"Although there has been a long history of distance education, the creation of online education occurred just over a decade and a half ago – a relatively short time in academic terms. Early course delivery via the web had started by 1994, soon followed by a more structured approach using the new category of course management systems.1 Since that time, online education has slowly but steadily grown in popularity, to the point that in the fall of 2010, almost one–third of U.S. postsecondary students were taking at least one course online. Fast forward to 2012: a new concept called Massive Open Online Courses (MOOCs) is generating widespread interest in higher education circles. Most significantly, it has opened up strategic discussions in higher education cabinets and boardrooms about online education. Stanford, MIT, Harvard, the University of California–Berkeley, and others have thrown their support – in terms of investment, resources, and presidential backing – behind the transformative power of MOOCs and online education. National media outlets such as the Wall Street Journal, the New York Times, and The Atlantic are touting what David Brooks has called "the campus tsunami" of online education.

Unfortunately, a natural side effect of this new interest in education and educational technology is an increase in hype and in shallow descriptions of the potential for new educational models to replace the established system. All too often, the public discussion has become stuck in a false dichotomy of traditional vs. online – a dichotomy that treats all online models as similar and that ignores blended or hybrid approaches. This false dichotomy is even more evident now that discussions are spilling into national media forums. But in fact, as my colleague Molly Langstaff has described, educational technology is interacting with innovative educational courses and programs to create not only new language but also multiple models for delivering education."

(Phil Hill, 1 November 2012, Educause Quarterly)

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1994Berkeley (University of California)blended learning • course delivery via the web • course management systems • David Brooks • distance educationeducation deliveringeducational technologyEducause QuarterlyHarvard Universityhigher education • hybrid learning • innovative educational courses • MIT • Molly Langstaff • MOOCs • new educational models • online coursesonline delivery • online models • Phil Hill • post-secondaryStanford Universitystructured approach • the campus tsunami • transformative process • University of California

CONTRIBUTOR

Simon Perkins
11 NOVEMBER 2012

Do online courses spell the end for the traditional university?

"The future that [Sebastian] Thrun believes in, that has excited him more than self–driving cars, or sci–fi–style gadgets, is education. Specifically, massive online education free to all. The music industry, publishing, transportation, retail – they've all experienced the great technological disruption. Now, says Thrun, it's education's turn.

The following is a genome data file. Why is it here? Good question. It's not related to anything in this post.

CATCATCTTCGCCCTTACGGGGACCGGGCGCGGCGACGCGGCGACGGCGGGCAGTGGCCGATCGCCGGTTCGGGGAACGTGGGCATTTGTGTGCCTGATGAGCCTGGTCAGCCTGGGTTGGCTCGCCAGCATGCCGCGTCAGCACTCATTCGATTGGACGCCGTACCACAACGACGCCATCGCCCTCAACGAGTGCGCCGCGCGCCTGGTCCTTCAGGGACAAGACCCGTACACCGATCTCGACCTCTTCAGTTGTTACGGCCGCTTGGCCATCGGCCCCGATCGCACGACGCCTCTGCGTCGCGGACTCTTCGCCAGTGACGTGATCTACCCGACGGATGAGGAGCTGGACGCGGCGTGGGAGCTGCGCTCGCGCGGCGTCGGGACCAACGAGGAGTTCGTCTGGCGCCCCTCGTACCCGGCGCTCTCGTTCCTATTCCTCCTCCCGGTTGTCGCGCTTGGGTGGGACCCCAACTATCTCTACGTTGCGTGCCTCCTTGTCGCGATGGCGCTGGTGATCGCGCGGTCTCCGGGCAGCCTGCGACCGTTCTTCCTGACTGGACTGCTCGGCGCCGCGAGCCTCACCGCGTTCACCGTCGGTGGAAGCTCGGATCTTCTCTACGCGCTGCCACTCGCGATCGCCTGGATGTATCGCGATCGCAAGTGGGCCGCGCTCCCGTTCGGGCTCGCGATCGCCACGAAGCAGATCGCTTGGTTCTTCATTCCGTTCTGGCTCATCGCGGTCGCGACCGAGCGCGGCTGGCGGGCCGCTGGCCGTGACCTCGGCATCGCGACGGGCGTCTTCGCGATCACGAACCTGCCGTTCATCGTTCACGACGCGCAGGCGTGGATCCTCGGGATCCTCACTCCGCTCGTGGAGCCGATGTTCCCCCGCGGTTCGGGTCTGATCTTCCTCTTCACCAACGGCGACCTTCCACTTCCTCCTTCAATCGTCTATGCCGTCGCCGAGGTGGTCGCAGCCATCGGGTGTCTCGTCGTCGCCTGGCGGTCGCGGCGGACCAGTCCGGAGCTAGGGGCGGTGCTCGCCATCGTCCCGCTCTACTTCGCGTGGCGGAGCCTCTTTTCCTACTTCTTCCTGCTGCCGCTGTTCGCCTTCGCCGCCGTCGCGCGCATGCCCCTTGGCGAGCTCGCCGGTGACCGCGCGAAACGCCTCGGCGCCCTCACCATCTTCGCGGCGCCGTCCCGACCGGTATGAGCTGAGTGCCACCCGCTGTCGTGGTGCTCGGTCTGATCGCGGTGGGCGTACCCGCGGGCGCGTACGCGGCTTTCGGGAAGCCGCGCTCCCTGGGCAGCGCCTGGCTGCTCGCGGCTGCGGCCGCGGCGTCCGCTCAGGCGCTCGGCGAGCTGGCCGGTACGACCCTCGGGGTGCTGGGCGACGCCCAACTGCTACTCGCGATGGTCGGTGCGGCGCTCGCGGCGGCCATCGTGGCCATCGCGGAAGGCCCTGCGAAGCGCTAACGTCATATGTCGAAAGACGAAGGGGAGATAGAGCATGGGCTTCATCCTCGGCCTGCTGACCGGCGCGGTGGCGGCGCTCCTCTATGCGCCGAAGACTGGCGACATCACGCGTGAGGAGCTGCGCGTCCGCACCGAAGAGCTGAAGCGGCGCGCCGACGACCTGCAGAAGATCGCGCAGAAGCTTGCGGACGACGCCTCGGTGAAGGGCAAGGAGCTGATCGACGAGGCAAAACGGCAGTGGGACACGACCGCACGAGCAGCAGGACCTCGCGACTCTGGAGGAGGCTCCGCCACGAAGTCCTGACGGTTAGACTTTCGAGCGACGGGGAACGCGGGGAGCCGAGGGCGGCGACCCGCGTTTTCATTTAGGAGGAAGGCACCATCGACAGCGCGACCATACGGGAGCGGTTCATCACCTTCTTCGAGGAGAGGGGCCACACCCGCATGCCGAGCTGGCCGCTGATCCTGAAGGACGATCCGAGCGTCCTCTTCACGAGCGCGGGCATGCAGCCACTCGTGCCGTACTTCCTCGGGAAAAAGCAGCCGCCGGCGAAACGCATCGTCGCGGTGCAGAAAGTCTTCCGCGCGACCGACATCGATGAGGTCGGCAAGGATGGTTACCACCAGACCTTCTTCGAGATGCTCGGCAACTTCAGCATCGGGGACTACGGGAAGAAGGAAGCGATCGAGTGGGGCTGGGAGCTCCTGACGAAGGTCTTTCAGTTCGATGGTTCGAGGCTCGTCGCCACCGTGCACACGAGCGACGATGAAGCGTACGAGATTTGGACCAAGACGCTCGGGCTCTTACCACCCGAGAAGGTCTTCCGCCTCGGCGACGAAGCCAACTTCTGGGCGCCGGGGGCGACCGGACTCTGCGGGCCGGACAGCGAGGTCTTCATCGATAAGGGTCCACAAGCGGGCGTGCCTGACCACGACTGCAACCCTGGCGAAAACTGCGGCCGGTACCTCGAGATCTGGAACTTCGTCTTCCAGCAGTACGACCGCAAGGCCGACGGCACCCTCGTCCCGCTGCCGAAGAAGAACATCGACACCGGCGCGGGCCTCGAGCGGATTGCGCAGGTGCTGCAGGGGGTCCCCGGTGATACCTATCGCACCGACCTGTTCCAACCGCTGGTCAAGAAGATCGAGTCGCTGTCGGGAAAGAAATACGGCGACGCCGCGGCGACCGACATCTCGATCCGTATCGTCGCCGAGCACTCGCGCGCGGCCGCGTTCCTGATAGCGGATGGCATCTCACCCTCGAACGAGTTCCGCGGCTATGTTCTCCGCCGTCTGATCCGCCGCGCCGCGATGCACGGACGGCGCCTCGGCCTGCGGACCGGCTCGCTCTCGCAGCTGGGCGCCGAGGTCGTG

'It's going to change. There is no doubt about it.' Specifically, Thrun believes, higher education is going to change. He has launched Udacity, an online university, and wants to provide mass high quality education for the world. For students in developing countries who can't get it any other way, or for students in the first world, who can but may choose not to. Pay thousands of pounds a year for your education? Or get it free online?"

(Carole Cadwalladr, Sunday 11 November 2012, The Guardian)

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CONTRIBUTOR

Simon Perkins
03 NOVEMBER 2012

Australia: people flock online for free university education

"THE NUMBER of people enrolled in free online subjects at Melbourne University has overtaken enrolments at its campuses in less than two months.

The university became the first Australian institute to join online education provider Coursera in September.

Since then more than 52,000 students have enrolled in the university's free massive open online courses, which will begin next year."

(Benjamin Preiss, 3 November 2012, The Age)

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2012 • academic credit • AustraliaBerkeley (University of California) • certificate of completion • challenges and changesCoursera (provider)coursewaredegree qualification • extend learning out • formal degree • free online education • free online university courses • generate interest • Harvard Universityhigher educationiTunes U • La Trobe University • Margaret Sheil • market regulationmarketizationMassachusetts Institute of TechnologyMassive Open Online CoursesmonitiseMOOCs • MyUniversity (site) • online courseonline education provideropen courseware • outlearning • outreach technology • paid online university courses • qualificationstechnology transforming learningUC Berkeleyuniversity degreeUniversity of Melbourne

CONTRIBUTOR

Simon Perkins